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No, sadly only class B on our sailing yacht.

There are some more modern AIS units with direct upload ability (via built in cellular/wifi connections) , but I just have a standard (must be something like 8 years old now) DigitalYacht AIS transponder interfaced to both a computer and the onboard plotters/instruments, and if I can get some form of network to the computer (typically a cellular-based router with a 3 SIM in it), then I can upload the AIS data whenever I have a connection.

I have a similar setup at home, but a super cheap NASA class-B receiver with an aerial mounted on the chimney connected to a knackered old computer that sits in a cupboard transmitting over the wifi network.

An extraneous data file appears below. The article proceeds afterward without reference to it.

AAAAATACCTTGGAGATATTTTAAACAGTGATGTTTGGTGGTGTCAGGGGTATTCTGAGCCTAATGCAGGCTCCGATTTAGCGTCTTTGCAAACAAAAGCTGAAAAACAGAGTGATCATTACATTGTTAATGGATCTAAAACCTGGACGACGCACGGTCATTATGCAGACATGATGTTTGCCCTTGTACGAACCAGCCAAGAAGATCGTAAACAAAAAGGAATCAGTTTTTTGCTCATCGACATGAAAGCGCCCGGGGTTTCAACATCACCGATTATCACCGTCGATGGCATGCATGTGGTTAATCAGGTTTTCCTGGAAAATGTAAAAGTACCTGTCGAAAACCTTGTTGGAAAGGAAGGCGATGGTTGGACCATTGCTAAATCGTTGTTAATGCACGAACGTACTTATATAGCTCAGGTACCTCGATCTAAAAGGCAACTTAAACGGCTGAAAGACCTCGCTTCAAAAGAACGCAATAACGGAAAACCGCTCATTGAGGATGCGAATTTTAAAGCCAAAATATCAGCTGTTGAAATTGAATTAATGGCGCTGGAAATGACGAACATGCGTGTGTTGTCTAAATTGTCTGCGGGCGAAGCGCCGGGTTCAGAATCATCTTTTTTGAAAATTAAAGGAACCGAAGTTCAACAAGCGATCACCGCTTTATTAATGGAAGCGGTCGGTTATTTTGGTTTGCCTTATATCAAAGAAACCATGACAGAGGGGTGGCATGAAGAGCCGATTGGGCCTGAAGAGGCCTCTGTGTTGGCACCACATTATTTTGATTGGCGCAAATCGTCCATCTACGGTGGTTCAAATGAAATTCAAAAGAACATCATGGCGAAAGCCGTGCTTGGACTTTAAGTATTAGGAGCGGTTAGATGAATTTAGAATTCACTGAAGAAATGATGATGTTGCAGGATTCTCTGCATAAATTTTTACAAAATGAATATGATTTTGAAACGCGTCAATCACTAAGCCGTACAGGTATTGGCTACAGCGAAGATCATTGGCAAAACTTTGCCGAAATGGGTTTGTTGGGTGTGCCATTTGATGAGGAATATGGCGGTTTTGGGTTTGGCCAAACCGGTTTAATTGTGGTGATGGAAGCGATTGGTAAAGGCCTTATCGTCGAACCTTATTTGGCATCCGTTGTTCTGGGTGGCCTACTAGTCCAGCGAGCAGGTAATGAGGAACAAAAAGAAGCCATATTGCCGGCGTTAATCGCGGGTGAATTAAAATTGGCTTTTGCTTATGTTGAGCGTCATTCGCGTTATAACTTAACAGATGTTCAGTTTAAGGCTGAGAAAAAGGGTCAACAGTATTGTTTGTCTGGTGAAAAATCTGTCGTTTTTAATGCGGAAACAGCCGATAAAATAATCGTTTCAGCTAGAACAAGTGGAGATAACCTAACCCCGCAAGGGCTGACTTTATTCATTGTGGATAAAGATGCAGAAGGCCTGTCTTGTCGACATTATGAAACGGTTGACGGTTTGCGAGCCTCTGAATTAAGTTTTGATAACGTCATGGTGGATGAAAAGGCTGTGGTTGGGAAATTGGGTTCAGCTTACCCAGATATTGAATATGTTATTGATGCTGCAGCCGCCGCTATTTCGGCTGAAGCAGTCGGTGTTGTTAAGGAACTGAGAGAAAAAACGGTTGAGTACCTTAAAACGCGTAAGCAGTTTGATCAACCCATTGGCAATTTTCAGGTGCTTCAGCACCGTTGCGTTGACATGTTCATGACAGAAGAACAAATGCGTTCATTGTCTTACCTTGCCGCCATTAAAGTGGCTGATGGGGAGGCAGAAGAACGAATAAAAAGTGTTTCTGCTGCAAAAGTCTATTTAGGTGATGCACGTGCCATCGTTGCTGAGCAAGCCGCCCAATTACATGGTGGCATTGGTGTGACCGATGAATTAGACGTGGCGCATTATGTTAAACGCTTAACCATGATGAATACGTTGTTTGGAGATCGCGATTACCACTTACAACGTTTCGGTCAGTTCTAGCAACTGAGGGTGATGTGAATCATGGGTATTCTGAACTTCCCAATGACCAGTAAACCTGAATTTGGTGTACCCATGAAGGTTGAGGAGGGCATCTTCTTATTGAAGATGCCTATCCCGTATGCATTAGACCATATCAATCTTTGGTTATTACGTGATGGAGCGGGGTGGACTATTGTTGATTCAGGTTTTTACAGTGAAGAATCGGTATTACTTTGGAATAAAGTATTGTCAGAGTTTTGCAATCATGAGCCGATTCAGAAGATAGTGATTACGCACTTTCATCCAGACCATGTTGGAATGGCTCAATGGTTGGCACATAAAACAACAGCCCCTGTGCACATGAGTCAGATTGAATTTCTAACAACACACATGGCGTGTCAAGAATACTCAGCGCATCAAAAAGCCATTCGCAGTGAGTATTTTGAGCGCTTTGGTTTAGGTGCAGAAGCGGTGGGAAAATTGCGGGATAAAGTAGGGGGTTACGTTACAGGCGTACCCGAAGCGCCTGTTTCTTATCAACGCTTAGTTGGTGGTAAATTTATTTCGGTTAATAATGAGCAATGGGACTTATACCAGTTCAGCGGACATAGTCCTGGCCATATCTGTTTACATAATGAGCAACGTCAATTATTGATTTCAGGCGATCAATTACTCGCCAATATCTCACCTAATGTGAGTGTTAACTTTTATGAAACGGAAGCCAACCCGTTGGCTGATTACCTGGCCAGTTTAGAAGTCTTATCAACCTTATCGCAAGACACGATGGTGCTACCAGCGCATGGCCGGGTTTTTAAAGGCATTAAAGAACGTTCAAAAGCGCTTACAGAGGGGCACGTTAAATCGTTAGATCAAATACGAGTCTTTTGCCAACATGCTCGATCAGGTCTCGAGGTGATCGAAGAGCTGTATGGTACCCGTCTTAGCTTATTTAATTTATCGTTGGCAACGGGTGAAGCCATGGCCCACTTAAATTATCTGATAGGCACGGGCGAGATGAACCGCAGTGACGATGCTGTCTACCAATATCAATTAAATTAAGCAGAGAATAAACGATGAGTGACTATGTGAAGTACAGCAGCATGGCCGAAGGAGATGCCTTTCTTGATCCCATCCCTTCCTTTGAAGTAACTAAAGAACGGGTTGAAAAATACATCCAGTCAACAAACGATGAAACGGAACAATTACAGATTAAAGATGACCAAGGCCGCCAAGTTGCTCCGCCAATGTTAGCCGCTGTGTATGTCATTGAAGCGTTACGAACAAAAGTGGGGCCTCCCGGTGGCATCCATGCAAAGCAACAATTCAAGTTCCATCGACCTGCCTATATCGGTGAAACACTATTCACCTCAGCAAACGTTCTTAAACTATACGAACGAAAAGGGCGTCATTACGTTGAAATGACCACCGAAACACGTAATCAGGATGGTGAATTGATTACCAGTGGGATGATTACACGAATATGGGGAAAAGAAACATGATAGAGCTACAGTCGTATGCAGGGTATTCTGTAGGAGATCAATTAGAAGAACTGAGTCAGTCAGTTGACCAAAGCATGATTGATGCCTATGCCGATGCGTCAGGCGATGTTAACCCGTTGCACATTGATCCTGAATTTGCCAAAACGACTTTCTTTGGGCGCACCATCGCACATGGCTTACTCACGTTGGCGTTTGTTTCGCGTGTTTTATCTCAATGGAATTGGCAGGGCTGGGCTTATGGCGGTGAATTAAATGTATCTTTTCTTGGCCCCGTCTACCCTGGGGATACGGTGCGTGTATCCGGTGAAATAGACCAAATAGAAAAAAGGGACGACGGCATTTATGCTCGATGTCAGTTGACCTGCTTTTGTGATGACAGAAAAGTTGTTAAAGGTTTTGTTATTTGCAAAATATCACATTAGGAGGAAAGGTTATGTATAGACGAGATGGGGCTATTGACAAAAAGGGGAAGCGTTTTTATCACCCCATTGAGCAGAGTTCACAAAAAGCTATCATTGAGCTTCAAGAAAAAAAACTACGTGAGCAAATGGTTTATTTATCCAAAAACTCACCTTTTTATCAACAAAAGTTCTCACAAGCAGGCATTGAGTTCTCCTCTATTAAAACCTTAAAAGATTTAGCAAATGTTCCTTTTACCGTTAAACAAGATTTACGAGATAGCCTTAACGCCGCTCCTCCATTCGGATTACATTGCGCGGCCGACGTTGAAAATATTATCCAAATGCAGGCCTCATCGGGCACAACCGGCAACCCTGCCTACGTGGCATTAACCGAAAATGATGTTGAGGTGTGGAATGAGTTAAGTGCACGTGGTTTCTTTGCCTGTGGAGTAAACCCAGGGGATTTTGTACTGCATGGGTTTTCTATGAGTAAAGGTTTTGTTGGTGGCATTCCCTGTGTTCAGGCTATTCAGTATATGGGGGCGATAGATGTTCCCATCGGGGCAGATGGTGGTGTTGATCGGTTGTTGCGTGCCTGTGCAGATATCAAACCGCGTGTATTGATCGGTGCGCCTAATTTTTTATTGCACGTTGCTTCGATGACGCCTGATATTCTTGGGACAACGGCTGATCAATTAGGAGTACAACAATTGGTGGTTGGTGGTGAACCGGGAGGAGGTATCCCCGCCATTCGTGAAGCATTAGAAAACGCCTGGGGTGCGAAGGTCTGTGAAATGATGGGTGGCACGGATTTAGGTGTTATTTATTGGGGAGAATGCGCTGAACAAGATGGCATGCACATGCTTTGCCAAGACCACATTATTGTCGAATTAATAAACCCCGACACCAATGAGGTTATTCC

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Old 21 November 2018, 12:09   #74
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Thanks for info, all this came about because I was watching last tango and breezeblock vanish from one of the online AIS things up loch long. Their entire trip into loch goil wasn't there delaying getting the kettle on until they arrived back in range
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Old 21 November 2018, 13:02   #75
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Yes, there can be a massive difference in the coverage of receiving stations for online services like MarineTraffic - because this is often random people sticking aerials in their houses/gardens and uploading the data, as opposed to some official Coastguard type arrangement, some receiving stations are much better than others.